The 2016 Ibrahim Index of African Governance (IIAG) has been released today. It is the 10th release by the Mo Ibrahim Foundation, and reveals overall significant improvement in governance over the past ten years across Africa, with unfortunately deterioration in Safety and Rule of Law holding progress back.

Sadly South Africa is one of those that has deteriorated the most in the past 10 years.

Some of the African Governance statistics include:

  • Since 2006, 37 countries, hosting 70% of African citizens, have improved in Overall Governance – with an average score improvement of one point.
  • The greatest improver at the Overall Governance level over the decade is Côte d’Ivoire, followed by Togo, Zimbabwe, Liberia and Rwanda.
  • Even if Ghana and South Africa feature in the top ten performing countries in Overall Governance in 2015, they are also the eighth and tenth most deteriorated over the decade.
  • At the Overall Governance level, the three highest scoring countries in 2015 are Mauritius, Botswana and Cabo Verde, and the three most improved over the decade are Côte d’Ivoire, Togo and Zimbabwe.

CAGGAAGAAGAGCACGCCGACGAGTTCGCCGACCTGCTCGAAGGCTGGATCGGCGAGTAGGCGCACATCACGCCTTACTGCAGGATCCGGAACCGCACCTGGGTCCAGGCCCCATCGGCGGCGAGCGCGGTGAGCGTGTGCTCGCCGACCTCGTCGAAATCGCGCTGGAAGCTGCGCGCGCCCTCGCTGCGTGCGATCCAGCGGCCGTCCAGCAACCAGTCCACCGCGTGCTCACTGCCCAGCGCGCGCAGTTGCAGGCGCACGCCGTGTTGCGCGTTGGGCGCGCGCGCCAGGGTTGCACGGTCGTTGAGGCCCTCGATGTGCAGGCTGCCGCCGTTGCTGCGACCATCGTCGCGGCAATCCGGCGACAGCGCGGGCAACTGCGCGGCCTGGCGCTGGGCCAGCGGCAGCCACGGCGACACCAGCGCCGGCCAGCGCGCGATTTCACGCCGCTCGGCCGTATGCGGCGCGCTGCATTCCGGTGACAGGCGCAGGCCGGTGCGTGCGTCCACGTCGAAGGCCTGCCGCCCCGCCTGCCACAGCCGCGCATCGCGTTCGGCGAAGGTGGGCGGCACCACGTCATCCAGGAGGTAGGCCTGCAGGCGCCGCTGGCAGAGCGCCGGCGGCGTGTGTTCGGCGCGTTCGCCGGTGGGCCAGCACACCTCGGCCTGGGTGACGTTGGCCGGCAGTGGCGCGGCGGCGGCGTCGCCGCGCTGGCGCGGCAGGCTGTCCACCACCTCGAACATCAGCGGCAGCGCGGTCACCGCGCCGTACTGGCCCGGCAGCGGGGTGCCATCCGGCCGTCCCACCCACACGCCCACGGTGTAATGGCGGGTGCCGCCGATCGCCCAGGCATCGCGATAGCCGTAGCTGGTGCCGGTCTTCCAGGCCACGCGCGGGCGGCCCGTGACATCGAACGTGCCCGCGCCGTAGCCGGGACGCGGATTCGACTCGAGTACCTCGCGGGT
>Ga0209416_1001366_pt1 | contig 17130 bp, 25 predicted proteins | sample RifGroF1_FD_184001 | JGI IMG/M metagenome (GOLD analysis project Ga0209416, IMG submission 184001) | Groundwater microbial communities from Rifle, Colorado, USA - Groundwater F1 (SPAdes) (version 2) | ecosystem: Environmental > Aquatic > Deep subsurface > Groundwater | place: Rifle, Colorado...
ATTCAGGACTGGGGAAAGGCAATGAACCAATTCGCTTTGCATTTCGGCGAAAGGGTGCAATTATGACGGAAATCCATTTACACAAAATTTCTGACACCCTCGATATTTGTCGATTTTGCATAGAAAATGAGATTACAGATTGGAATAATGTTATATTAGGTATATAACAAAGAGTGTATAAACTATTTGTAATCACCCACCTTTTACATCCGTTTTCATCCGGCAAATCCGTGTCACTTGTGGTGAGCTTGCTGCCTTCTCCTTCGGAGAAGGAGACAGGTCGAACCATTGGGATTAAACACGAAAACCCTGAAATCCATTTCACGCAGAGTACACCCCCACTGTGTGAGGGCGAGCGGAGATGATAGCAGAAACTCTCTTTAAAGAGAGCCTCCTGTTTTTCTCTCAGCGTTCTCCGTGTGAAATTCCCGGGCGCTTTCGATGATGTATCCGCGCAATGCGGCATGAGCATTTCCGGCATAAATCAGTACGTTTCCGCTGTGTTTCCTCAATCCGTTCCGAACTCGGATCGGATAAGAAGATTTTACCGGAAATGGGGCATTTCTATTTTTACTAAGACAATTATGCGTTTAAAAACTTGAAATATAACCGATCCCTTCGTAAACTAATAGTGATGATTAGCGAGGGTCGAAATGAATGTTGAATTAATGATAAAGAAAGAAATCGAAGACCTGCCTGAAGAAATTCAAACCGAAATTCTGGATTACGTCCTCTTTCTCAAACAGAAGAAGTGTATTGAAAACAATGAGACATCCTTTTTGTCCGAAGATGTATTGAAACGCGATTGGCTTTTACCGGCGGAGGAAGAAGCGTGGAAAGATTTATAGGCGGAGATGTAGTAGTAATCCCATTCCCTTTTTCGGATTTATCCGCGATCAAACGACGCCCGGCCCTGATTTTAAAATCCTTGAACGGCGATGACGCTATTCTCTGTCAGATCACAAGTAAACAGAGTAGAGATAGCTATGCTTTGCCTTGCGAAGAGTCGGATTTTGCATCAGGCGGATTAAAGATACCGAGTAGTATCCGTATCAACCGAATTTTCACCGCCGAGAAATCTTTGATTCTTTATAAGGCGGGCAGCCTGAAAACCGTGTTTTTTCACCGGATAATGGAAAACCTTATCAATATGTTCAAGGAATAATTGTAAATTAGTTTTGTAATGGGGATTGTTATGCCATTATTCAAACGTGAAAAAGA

• South Africa fell from High to Medium-High in Overall Governance.
  • Safety & Rule of Law is the only category of the Index to register a negative trend over the decade, falling by -2.8 score points in the past 10 years.
  • In 2015 almost two-thirds of African citizens live in a country where Safety & Rule of Law has deteriorated over the last ten years.
  • Although South Africa scored in the top 10 countries for Safety & Rule of Law, it registered the largest decline in the past decade (-5.9)
  • Accountability is the lowest scoring (35.1) of the 14 sub-categories in 2015.
  • The continental average score for the Corruption & Bureaucracy indicator has declined by -8.7 points over the last decade, with 33 countries registering deterioration, 24 of them falling to their worst ever score in 2015.
  • Corruption is still a worrying trend in Africa with the largest declines of -40.0 points or more seen in Madagascar, Sierra Leone, Ghana, Malawi, South Africa, Tanzania and Liberia.
  • A large majority (78%) of African citizens live in a country that has improved in Participation & Human Rights over the past decade.
  • Progress over the decade in Participation and Human Rights has been driven by Gender and Participation, while Rights registered a slight decline.
  • Six of the ten highest scoring countries in Rights have registered deterioration in the past ten years.
  • Two-thirds of the countries on the continent, representing 67% of the African population, have shown deterioration in Freedom of Expression over the past ten years.
  • South Africa has shown the largest deterioration (-30.1) in Electricity Infrastructure.

Read the full report here.